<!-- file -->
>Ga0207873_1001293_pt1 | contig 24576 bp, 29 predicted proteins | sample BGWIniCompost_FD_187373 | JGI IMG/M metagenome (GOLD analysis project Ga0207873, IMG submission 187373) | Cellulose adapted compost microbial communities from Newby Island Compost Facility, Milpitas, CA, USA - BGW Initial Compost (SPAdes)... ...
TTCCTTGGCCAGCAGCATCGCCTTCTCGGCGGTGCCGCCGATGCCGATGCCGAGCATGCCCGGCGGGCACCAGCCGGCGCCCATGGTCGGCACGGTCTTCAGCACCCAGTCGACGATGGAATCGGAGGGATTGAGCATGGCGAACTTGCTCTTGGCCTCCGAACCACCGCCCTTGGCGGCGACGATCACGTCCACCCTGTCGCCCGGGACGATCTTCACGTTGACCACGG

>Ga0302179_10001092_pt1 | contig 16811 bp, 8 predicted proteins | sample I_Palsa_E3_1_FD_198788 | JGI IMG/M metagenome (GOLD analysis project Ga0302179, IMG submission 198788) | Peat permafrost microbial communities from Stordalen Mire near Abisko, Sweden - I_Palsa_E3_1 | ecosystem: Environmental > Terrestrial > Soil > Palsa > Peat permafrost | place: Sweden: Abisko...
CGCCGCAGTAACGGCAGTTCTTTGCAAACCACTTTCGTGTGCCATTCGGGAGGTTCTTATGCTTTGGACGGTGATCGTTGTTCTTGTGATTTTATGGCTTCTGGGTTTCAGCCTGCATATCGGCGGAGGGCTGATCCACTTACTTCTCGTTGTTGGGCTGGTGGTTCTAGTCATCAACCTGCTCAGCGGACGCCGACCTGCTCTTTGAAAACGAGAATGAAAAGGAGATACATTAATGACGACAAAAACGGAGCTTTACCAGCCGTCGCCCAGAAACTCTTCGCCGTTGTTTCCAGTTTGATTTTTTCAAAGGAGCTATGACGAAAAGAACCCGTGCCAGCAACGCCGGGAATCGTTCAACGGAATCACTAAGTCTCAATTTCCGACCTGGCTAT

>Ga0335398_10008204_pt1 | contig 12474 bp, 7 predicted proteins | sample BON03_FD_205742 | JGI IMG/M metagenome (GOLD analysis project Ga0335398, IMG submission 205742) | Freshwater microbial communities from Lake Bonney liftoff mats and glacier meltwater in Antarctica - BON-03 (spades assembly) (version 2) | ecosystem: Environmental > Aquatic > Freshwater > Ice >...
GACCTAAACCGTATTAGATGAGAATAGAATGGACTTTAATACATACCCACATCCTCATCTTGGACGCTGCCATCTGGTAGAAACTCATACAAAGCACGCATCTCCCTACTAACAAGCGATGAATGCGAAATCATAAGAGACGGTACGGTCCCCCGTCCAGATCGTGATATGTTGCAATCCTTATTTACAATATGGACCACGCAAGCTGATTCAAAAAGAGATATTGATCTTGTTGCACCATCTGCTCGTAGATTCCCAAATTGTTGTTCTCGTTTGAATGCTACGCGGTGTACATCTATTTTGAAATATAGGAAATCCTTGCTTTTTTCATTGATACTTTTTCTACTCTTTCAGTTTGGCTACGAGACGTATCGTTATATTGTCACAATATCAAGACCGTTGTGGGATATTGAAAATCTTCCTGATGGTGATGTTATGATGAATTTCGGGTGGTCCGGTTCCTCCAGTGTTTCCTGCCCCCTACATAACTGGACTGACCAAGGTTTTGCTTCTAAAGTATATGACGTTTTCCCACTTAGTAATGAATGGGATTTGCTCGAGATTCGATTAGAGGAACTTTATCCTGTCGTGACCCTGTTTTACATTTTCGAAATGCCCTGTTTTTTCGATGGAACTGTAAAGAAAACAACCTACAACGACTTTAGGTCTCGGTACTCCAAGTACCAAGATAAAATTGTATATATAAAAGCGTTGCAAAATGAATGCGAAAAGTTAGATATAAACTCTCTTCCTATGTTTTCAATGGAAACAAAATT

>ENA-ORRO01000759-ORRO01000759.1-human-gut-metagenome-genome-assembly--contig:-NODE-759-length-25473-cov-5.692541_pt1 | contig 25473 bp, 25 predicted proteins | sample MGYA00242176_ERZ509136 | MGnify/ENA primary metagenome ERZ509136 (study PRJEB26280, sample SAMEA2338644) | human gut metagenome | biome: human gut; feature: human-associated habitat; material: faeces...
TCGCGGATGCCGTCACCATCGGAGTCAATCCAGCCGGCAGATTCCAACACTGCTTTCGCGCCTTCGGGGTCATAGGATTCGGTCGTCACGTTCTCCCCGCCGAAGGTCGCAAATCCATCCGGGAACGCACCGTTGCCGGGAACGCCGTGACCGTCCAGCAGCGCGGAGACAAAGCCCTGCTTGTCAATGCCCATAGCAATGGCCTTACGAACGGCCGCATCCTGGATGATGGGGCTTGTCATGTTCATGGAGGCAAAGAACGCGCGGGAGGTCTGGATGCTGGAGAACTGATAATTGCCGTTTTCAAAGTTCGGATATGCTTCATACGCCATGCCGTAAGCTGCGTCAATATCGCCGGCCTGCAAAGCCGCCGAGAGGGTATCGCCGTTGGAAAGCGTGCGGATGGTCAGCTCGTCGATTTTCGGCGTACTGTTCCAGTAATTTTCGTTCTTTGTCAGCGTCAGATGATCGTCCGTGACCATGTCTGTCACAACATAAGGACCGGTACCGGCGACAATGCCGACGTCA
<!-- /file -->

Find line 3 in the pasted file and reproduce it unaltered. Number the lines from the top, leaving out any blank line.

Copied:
>Ga0302179_10001092_pt1 | contig 16811 bp, 8 predicted proteins | sample I_Palsa_E3_1_FD_198788 | JGI IMG/M metagenome (GOLD analysis project Ga0302179, IMG submission 198788) | Peat permafrost microbial communities from Stordalen Mire near Abisko, Sweden - I_Palsa_E3_1 | ecosystem: Environmental > Terrestrial > Soil > Palsa > Peat permafrost | place: Sweden: Abisko...